As long as I have been working in this profession, I have found auditors to be questioning as to the role and effectiveness of the work they do.
On 8th October 2021 IIA Nordic institutes celebrated their 70th anniversary. As part of the celebration guest speaker, Rainer Lenz, gave an inspiring speech on the future direction of internal audit under the title “Gardener of Governance”.
Firstly, let me say I love the metaphor of Internal Auditor as Gardner of Governance. The gardener who helps the organisation grow and thrive. I have also heard the phrase Guardian of Governance, but I agree with Lenz that this places too much emphasis on protecting the organisation from evils – back to the third line of “defence”. Yes, we do have a defensive role but an overemphasis on that can hinder us from taking on a proactive role. As the IIA mission statement puts it “To enhance and protect organizational value…”
I have since had the opportunity to read a paper published in EDPACS by Rainer Lenz in collaboration with Kim K. Jeppesen that further elaborates the thoughts presented at the anniversary webinar.
The paper gives a new take on the role and purpose of internal audit which I find refreshing. As long as I have been working in this profession, I have found auditors to be questioning as to the role and effectiveness of the work they do. Maybe that is unavoidable that spending our time, as we do, criticising others we also apply the same critical attitude to ourselves. This paper inspires us to place that criticism within a new paradigm consisting of the 5 P’s of Planet, Public, Profession, Prosperity, and People.
I do agree with the paper’s argument as to the focus of internal audit on governance as discussed under the P of Profession. However, when I read this article, I am pleased that I am working as an internal auditor in Norway where the fight to break free from being the junior partner, or even worse, lackey of external audit happened 30 years ago, but I understand that other countries have different experiences. However, here’s a thought: shouldn’t we consider making a clean break with the terminology as well? Why should we define ourselves by contrasting ourselves as internal as exposed to the external auditor? Just as I would rather use the term financial auditor to define the external auditor by what they do i.e. audit financial statements, so maybe we should define the internal auditor in relation to what is actually audited? Maybe “governance auditor” could be such a term?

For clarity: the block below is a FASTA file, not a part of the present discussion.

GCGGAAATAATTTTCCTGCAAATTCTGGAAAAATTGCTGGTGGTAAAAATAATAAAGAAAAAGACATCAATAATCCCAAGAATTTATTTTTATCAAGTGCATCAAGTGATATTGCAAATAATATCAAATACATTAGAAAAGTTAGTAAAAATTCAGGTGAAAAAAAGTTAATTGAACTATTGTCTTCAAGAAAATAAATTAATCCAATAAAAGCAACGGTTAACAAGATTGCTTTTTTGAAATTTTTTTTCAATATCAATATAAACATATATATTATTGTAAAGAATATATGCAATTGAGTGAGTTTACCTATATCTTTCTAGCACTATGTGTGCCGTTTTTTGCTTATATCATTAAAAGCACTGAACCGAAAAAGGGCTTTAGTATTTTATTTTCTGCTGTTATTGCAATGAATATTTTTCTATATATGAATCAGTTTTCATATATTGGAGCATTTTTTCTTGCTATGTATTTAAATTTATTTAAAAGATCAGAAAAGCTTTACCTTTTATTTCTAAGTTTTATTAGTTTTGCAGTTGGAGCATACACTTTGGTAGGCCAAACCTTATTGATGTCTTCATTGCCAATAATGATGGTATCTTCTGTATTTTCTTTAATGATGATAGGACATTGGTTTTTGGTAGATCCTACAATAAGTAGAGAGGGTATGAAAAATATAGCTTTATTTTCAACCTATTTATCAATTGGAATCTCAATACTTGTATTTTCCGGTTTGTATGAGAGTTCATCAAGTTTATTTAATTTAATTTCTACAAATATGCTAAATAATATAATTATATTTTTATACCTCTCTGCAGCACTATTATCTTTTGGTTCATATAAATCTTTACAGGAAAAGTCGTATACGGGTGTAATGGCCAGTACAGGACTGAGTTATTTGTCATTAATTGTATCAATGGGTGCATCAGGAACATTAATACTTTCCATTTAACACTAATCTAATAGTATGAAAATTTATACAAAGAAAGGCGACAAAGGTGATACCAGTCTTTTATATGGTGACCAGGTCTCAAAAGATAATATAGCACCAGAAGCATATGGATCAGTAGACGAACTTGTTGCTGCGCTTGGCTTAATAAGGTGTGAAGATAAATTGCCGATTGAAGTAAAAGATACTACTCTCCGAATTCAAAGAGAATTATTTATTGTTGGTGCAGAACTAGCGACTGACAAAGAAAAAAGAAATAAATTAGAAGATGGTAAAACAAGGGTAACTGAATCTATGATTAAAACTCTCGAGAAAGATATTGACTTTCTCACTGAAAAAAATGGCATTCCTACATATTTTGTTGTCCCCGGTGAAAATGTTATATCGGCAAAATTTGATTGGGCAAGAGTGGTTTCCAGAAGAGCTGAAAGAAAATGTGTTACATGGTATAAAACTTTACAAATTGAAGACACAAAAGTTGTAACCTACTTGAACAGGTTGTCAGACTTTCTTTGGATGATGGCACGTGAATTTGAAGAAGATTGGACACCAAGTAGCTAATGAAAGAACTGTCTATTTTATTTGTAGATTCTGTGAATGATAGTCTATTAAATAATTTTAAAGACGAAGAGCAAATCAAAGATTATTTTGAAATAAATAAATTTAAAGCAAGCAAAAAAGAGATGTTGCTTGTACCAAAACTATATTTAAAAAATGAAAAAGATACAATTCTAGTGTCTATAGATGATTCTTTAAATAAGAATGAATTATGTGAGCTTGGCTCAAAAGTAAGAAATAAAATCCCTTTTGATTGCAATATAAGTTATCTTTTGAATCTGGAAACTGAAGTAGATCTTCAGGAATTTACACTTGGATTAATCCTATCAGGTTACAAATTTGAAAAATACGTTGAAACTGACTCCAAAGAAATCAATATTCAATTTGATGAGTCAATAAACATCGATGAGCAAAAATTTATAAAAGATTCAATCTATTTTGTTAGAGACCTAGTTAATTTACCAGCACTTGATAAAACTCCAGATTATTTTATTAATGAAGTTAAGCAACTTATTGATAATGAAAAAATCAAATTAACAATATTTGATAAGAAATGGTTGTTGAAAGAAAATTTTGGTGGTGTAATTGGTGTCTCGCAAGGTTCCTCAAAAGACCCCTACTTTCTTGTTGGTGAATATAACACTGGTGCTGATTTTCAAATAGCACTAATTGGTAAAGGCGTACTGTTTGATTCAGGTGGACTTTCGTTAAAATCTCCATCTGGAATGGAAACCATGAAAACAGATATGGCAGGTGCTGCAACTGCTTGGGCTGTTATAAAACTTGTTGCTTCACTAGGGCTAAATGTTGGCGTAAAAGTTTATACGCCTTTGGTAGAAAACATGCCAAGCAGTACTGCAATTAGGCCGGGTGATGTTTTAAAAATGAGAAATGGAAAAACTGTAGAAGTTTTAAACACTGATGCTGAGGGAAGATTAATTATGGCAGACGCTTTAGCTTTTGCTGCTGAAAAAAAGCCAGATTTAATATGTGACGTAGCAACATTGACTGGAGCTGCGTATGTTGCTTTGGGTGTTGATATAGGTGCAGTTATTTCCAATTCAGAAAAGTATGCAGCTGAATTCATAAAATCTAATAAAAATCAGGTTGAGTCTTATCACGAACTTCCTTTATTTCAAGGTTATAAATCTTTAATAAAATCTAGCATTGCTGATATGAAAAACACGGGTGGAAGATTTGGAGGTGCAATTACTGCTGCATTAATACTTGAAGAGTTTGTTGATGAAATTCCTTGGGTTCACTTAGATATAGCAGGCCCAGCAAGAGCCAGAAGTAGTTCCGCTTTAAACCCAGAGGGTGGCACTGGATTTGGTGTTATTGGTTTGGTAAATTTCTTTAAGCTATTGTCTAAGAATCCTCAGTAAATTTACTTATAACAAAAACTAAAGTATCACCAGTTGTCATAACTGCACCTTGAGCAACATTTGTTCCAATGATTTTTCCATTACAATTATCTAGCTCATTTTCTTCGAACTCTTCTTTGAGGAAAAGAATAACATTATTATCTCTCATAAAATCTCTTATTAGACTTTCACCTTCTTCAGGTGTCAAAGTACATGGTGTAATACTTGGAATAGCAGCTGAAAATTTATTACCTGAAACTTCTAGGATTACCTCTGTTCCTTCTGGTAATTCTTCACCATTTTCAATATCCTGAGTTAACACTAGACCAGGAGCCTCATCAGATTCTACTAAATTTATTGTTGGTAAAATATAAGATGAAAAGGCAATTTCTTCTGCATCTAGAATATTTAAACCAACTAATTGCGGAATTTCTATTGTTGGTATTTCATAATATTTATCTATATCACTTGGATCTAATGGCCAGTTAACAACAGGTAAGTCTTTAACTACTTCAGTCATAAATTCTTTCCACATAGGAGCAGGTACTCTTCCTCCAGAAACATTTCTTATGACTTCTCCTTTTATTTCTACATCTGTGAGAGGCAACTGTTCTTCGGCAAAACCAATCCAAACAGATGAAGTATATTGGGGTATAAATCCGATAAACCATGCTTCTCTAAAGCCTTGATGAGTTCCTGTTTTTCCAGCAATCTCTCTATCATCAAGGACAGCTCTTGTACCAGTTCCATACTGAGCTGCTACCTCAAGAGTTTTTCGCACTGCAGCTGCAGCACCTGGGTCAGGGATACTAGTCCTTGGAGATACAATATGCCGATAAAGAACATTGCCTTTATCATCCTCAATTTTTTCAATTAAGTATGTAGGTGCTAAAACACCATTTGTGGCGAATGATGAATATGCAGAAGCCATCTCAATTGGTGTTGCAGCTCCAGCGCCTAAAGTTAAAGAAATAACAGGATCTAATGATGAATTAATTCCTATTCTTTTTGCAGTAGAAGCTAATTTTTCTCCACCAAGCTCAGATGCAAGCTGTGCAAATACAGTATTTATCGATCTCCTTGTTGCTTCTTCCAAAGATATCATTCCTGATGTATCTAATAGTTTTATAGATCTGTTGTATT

I come at the justification for internal auditor’s focus on governance from a slightly different angle, I see governance as containing within it the elements of internal control and risk management as illustrated in Figure 1 below. This is a topic that is further addressed in the introduction to the Guidelines for governance – IIA published by IIA Norway:
Looking back over my working life as an internal auditor one of the significant trends has been the rise of the second line of defence. In a time before the establishment of Risk Management and Compliance, these functions used often to lie within the overall responsibility of the internal audit department. Now they have been carved out and manned separately. Believe me, it is not something I regret and that is because these areas have increased focus and professionalism and loosed from the shackles of independence, they can operate more proactively in many cases than internal audit was able to. However, if you have well-functioning Risk Management, Compliance, and IT-security functions we should ask ourselves, why do our organisations still need an internal audit function? Unsurprisingly I believe the answer to that question is yes, but that is because, and I agree with this paper, the efforts of internal audit should concentrate on management systems at a higher level i.e. governance. Here I digress.
In my opinion one of the most important aspects of internal audit is seeing what isn’t there.
In the old, old days internal auditors started by checking what was there or what was supposed to be there (e.g. a manager sign off), but I believe our contribution is to flag missing elements in the governance system, which could be organisational such as missing priorities, missing governing documents, risks and responsibilities that lack an owner, controls that should be in place and processes that should be designed more effectively and perform more efficiently, monitoring mechanisms. A control is a control is a control, but may be internal audit should challenge the efficiency and effectiveness of controls. May be the priority should be on preventive controls rather than relying on detective controls for example. So rather than internal audit competing to be masters in the areas of compliance and risk management, they should rather concentrate on the bigger picture of how internal controls and risk management is an effective part of overall governance.